Hiring a stage manager…
I am in the process of hiring a stage manager for a workshop production of GRACE & THE ISLAND OF MISFITS. This workshop will be produced in February 2019 – seven months away – and I have to hire a stage manager now….a bit unbelievable to me.
First, you may be saying….remind me what a stage manager is and what they do. In union shows, a stage manager is part of the actors’ union – Actor’s Equity Association. That union handles contracts, negotiations and basic standards for actors and stage managers. Even though the stage manager is technically an actor’s “boss” they come from the same union.
A stage manager works with the director and helps run the rehearsal process, is in charge of the technical rehearsals, and calls the cues for the performances. Many times there are assistant stage managers who help the stage manager. And sometimes there are multiple stage managers who work on a show. Then the one in charge is called the Production Stage Manager. (I once did a show with a Production Stage Manager, 4 stage managers and 4 assistant stage managers!)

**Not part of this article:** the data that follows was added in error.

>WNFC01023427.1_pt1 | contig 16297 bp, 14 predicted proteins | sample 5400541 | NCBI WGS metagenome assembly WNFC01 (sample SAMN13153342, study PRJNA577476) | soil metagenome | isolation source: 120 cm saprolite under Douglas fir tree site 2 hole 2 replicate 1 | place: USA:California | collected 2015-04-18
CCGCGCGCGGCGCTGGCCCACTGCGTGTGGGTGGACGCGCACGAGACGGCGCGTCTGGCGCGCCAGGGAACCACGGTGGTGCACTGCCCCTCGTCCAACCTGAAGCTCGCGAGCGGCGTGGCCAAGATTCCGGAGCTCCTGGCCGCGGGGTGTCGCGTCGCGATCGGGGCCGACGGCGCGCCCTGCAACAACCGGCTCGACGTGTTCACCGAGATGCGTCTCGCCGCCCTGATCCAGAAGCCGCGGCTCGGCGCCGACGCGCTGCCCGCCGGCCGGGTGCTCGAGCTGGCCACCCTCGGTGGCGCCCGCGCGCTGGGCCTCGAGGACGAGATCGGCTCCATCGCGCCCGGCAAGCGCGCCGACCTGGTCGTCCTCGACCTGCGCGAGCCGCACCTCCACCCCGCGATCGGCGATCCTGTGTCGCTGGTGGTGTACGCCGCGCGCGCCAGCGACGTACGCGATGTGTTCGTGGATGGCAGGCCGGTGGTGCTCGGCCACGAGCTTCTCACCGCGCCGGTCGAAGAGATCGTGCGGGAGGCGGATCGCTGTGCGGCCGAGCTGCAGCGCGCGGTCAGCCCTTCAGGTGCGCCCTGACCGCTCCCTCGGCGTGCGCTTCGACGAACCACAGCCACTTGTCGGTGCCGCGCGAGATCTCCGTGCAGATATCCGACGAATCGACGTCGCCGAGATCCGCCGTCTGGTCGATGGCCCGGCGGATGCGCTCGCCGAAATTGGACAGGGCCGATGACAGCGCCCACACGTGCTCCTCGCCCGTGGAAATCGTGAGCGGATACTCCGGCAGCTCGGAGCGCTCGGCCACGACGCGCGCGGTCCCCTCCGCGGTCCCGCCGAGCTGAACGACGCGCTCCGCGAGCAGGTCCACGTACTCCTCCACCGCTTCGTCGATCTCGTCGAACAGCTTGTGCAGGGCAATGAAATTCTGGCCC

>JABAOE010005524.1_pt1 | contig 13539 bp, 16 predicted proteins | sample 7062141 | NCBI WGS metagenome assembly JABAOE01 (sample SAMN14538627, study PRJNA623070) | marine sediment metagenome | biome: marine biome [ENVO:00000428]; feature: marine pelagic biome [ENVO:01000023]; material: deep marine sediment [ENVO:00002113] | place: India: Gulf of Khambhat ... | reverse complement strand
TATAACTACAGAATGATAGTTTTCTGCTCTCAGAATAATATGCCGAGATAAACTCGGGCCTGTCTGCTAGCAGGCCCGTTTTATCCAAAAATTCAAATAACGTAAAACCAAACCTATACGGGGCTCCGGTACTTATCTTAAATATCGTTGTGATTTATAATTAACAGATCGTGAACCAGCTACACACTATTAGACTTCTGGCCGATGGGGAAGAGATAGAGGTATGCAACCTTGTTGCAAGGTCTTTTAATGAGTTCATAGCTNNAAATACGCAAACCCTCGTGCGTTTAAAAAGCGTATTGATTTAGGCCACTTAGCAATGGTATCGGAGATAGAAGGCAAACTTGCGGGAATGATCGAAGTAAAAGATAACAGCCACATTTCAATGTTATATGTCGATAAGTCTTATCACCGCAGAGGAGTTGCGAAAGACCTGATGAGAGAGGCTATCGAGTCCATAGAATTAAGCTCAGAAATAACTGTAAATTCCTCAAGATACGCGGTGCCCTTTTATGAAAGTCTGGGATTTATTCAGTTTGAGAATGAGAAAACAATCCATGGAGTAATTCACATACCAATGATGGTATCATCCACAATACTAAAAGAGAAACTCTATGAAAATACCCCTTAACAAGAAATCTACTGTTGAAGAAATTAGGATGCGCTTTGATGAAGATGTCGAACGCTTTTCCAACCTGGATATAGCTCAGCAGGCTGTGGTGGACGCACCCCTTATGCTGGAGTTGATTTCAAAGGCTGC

Now, it is my job to hire the staff for my productions and workshops. I start with a director and ask them “who do you want to work with?” Then I hire the staff. Sometimes, the director will say, “I can work with anyone.” Then it is up to me.
When I interview a stage manager, I always say the same thing. First, I remind them that they work for me and that I want to be kept in the loop for any problem or development. Second, I tell that that it is their job to solve problems and not just tell me about them. Third, I tell them that my shows start on time. Unless there is a theatre emergency, my shows must start on time (and most of the time they do!)
A good stage manager is not noticed by the audience at all. They silently carry out their tasks of managing the actors and other back stage crew as well as coordinating the performance with the front of house staff.
My best experience with a stage manager happened recently. The woman was very professional during the rehearsal process. And at technical rehearsals she was extremely quiet and reserved. Then during performances she was unbelievable. She solved problems before they became serious and she worked really well with all of the staff. After the run, I received compliments about her performance from almost everyone.
What a joy that was. Let’s try that again!
Leave a Reply